Vic, is playoff experience overrated? I mean, there are a lot of first-timers in your locker room compared to 40 something playoff experienced guys on the other side.

“Oh, I think there’s a little something to it, but I’d rather have the best team. OK. Give me a bunch of young players that are more talented than an experienced team without as much talent, I’ll take the young, talented team. I can remember way back when I was with the Saints and [former Saints general manager] Jim Finks, who’s a Hall of Famer as a GM and was in the league his whole life, we were talking about some Super Bowl matchup back in the 80’s. And he says, ah I’m taking this team here because they’re more experienced. I said, go ahead, we’ve got $10 on it. I’m taking this other team because their better even though they’re younger. I won. So, experience helps in any facet of life, but I like talent.”

There were times this year when you guys used LB Patrick Willis against a tight end, a good tight end. Obviously you guys are facing one of the better ones. How big of a challenge is that for Patrick in those times when he’s matched up against TE Jimmy Graham?

“Well, that’s a big challenge no matter who’s covering him. Could be a linebacker, could be a DB, safety, or corner. And he’s a rare, rare guy at tight end. He’s 6’6”, runs very well. He’s caught I think 99 balls in the regular season. So, he’s a big part of their offense, and his size and speed and range and his catching ability is a tough assignment for anybody. But, that’s what it is this time of year. You’re going against great teams, great players. Somebody’s going to have to man up and cover somebody at some point.”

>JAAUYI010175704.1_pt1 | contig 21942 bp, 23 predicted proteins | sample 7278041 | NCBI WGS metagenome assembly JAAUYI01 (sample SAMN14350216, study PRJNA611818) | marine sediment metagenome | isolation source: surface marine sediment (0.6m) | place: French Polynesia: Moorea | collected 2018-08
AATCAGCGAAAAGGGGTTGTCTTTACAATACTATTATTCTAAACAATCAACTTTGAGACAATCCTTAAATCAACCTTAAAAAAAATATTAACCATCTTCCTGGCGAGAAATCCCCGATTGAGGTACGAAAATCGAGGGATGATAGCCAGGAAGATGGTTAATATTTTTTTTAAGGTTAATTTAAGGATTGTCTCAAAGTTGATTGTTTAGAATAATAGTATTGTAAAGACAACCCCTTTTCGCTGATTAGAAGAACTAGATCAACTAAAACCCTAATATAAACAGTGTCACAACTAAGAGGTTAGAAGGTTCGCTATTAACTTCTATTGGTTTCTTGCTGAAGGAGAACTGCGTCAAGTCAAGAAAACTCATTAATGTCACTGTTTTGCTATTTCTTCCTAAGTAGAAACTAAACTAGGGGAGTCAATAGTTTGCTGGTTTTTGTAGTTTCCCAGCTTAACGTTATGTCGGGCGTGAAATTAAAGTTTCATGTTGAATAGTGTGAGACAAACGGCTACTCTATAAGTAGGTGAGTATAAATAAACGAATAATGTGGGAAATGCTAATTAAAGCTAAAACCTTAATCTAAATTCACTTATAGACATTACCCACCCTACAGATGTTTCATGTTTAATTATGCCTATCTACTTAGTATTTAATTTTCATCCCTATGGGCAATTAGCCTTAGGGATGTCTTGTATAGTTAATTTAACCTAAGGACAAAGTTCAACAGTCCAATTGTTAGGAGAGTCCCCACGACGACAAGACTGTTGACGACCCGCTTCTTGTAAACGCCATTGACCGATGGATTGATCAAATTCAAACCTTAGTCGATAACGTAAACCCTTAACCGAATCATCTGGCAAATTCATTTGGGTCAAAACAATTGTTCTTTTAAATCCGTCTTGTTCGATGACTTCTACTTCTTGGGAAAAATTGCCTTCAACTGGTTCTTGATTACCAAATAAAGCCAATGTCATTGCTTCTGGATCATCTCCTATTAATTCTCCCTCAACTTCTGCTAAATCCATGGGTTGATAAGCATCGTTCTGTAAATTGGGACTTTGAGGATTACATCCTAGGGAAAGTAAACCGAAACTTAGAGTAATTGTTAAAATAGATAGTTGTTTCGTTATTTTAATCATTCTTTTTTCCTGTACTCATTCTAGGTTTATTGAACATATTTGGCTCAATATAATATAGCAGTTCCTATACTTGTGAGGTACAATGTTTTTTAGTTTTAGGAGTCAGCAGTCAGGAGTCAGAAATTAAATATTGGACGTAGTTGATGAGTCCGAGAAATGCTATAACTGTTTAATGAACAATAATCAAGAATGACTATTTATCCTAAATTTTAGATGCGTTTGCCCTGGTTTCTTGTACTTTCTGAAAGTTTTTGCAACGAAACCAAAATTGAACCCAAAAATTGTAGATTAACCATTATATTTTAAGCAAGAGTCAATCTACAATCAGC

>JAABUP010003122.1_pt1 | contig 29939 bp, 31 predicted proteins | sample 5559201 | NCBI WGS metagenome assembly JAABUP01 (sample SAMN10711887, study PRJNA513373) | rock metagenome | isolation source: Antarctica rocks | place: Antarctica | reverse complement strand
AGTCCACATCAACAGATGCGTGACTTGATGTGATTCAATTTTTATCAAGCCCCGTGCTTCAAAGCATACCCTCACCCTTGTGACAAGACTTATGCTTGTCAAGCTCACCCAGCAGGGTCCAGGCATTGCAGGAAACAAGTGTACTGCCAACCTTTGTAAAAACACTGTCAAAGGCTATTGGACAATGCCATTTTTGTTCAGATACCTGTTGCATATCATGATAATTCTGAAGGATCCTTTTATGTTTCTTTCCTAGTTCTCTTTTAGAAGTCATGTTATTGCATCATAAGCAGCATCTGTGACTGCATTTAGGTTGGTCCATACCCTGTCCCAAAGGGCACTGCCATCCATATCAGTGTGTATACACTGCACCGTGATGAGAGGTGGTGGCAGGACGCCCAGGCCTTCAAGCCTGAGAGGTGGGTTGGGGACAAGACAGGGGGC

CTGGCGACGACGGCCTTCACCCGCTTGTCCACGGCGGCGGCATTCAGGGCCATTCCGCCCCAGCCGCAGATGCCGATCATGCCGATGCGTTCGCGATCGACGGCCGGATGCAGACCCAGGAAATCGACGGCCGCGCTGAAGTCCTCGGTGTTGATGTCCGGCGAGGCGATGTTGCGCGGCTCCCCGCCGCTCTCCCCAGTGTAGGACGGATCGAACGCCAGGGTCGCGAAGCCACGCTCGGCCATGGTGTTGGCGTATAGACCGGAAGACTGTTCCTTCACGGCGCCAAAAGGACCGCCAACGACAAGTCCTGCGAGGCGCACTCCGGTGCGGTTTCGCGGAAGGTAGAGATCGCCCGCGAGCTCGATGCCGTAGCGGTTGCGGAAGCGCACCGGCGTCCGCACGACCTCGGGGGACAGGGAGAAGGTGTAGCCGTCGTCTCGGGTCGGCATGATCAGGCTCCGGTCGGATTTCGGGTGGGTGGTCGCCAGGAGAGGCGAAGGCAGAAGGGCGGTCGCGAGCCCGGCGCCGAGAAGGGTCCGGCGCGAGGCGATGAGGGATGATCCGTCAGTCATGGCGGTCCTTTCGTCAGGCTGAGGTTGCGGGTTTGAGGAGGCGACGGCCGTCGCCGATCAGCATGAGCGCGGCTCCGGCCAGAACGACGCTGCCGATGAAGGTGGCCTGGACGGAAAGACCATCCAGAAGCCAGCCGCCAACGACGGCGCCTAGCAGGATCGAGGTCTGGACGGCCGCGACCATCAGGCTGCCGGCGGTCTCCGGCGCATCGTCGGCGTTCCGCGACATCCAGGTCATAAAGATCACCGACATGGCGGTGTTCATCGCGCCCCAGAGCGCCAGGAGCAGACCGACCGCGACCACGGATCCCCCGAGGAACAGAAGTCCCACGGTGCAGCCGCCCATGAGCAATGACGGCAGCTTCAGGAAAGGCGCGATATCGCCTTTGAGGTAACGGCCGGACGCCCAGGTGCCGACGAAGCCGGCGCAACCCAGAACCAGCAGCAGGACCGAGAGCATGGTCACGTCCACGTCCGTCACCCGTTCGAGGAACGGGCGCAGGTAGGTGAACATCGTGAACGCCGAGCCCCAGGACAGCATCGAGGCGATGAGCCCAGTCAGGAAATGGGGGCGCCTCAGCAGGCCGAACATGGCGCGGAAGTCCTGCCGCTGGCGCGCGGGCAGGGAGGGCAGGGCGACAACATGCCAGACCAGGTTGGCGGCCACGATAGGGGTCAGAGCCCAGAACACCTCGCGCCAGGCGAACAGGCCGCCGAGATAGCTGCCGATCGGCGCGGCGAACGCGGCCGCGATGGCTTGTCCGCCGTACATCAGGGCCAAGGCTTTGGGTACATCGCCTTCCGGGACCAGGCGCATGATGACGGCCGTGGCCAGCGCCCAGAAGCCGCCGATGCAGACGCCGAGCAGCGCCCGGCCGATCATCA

Does he compare a little bit to Lions TE Brandon Pettigrew, who he faced earlier this year?

“A little bit in their size. This guy’s faster. They move this guy around more. He’ll be looking like a receiver a lot of times. So, it’s a little bit more challenging in that area.”

How have teams in general defended them when they’re in regular personnel, but he’s on the field? What do teams generally do?

‘They haven’t defended it very well, but—.”

Defensive-personnel wise though, do you seem teams mostly putting sub-packages out there, or what do they do?

“It’s been a mix. Some teams have taken the approach, hey we’ll play nickel and see how it goes. Some teams have changed it up, stayed in their base and got into nickel. So, I don’t think there’s any one way you can say is the way to stop this team.”